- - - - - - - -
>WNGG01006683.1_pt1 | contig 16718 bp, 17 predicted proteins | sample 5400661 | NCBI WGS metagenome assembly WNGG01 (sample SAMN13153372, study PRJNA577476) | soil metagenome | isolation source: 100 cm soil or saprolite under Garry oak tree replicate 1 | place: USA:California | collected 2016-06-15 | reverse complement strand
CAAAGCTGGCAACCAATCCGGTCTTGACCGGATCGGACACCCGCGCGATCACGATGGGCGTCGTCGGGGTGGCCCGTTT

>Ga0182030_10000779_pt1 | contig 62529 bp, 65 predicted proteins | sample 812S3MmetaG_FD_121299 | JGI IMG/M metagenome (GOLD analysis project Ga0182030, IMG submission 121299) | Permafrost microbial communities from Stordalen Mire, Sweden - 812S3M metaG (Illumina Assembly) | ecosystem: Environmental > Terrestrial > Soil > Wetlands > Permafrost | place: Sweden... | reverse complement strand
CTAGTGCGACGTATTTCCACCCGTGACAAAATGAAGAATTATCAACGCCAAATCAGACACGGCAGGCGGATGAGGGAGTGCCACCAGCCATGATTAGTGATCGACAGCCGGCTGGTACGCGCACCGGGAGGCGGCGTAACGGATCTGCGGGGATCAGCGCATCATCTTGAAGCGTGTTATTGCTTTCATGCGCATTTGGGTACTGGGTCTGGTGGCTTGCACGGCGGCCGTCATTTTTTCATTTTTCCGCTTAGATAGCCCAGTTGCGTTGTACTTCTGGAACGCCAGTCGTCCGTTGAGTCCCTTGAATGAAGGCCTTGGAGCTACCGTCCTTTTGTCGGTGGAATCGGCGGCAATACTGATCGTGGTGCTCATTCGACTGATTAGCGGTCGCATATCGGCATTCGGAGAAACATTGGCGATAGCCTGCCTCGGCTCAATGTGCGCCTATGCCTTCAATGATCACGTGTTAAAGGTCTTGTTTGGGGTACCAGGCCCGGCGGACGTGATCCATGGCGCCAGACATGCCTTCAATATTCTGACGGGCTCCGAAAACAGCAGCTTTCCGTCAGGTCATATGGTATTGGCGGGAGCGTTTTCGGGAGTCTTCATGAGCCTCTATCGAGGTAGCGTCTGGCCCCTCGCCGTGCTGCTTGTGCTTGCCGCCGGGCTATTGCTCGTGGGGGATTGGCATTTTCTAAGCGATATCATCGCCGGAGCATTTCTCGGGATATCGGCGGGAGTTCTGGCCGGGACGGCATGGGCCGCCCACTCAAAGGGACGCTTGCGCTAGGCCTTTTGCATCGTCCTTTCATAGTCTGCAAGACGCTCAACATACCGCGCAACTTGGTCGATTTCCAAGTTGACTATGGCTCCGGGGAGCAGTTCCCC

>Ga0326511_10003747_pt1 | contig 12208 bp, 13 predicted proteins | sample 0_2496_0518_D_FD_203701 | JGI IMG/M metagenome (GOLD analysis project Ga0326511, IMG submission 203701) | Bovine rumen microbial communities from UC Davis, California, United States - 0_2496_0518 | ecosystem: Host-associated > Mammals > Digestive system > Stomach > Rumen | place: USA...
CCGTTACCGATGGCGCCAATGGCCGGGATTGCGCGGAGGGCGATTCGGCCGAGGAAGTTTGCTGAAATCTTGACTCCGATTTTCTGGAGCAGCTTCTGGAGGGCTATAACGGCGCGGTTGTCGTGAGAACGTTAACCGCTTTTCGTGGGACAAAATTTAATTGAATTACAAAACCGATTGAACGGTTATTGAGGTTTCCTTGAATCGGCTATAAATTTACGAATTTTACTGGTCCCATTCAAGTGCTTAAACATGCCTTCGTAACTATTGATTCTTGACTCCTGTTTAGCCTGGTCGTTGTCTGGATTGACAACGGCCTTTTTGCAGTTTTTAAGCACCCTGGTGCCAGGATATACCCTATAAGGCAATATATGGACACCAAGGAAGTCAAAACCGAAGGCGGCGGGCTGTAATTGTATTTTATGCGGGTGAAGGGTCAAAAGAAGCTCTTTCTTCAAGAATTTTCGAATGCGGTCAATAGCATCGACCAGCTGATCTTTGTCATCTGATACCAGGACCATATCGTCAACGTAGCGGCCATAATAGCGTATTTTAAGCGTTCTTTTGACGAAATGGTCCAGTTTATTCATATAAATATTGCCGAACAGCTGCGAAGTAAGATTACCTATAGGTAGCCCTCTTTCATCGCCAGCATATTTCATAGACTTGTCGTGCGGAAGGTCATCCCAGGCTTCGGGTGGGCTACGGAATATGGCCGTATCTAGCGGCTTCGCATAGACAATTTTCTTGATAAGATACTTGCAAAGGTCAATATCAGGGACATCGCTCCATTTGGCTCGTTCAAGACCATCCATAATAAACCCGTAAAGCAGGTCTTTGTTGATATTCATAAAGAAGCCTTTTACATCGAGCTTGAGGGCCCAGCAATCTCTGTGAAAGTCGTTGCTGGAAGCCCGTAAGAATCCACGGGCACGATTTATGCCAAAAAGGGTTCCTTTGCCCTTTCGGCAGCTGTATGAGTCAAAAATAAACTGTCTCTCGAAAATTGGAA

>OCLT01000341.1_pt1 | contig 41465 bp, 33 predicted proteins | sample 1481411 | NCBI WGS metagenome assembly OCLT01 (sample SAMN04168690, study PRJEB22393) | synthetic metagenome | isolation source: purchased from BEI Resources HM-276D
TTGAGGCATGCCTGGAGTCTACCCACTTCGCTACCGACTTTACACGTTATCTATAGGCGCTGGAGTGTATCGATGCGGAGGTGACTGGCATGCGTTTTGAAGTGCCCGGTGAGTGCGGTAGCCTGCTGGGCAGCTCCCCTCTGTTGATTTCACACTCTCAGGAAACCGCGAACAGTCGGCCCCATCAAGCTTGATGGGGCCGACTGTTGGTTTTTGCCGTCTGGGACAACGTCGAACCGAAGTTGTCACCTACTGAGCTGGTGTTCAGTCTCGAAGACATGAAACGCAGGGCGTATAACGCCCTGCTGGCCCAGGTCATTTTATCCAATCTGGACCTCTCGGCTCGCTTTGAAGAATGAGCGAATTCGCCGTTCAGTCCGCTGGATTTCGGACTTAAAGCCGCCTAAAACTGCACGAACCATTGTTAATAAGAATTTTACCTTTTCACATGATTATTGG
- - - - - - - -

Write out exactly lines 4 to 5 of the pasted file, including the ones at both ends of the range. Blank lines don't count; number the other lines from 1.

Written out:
CTAGTGCGACGTATTTCCACCCGTGACAAAATGAAGAATTATCAACGCCAAATCAGACACGGCAGGCGGATGAGGGAGTGCCACCAGCCATGATTAGTGATCGACAGCCGGCTGGTACGCGCACCGGGAGGCGGCGTAACGGATCTGCGGGGATCAGCGCATCATCTTGAAGCGTGTTATTGCTTTCATGCGCATTTGGGTACTGGGTCTGGTGGCTTGCACGGCGGCCGTCATTTTTTCATTTTTCCGCTTAGATAGCCCAGTTGCGTTGTACTTCTGGAACGCCAGTCGTCCGTTGAGTCCCTTGAATGAAGGCCTTGGAGCTACCGTCCTTTTGTCGGTGGAATCGGCGGCAATACTGATCGTGGTGCTCATTCGACTGATTAGCGGTCGCATATCGGCATTCGGAGAAACATTGGCGATAGCCTGCCTCGGCTCAATGTGCGCCTATGCCTTCAATGATCACGTGTTAAAGGTCTTGTTTGGGGTACCAGGCCCGGCGGACGTGATCCATGGCGCCAGACATGCCTTCAATATTCTGACGGGCTCCGAAAACAGCAGCTTTCCGTCAGGTCATATGGTATTGGCGGGAGCGTTTTCGGGAGTCTTCATGAGCCTCTATCGAGGTAGCGTCTGGCCCCTCGCCGTGCTGCTTGTGCTTGCCGCCGGGCTATTGCTCGTGGGGGATTGGCATTTTCTAAGCGATATCATCGCCGGAGCATTTCTCGGGATATCGGCGGGAGTTCTGGCCGGGACGGCATGGGCCGCCCACTCAAAGGGACGCTTGCGCTAGGCCTTTTGCATCGTCCTTTCATAGTCTGCAAGACGCTCAACATACCGCGCAACTTGGTCGATTTCCAAGTTGACTATGGCTCCGGGGAGCAGTTCCCC

>Ga0326511_10003747_pt1 | contig 12208 bp, 13 predicted proteins | sample 0_2496_0518_D_FD_203701 | JGI IMG/M metagenome (GOLD analysis project Ga0326511, IMG submission 203701) | Bovine rumen microbial communities from UC Davis, California, United States - 0_2496_0518 | ecosystem: Host-associated > Mammals > Digestive system > Stomach > Rumen | place: USA...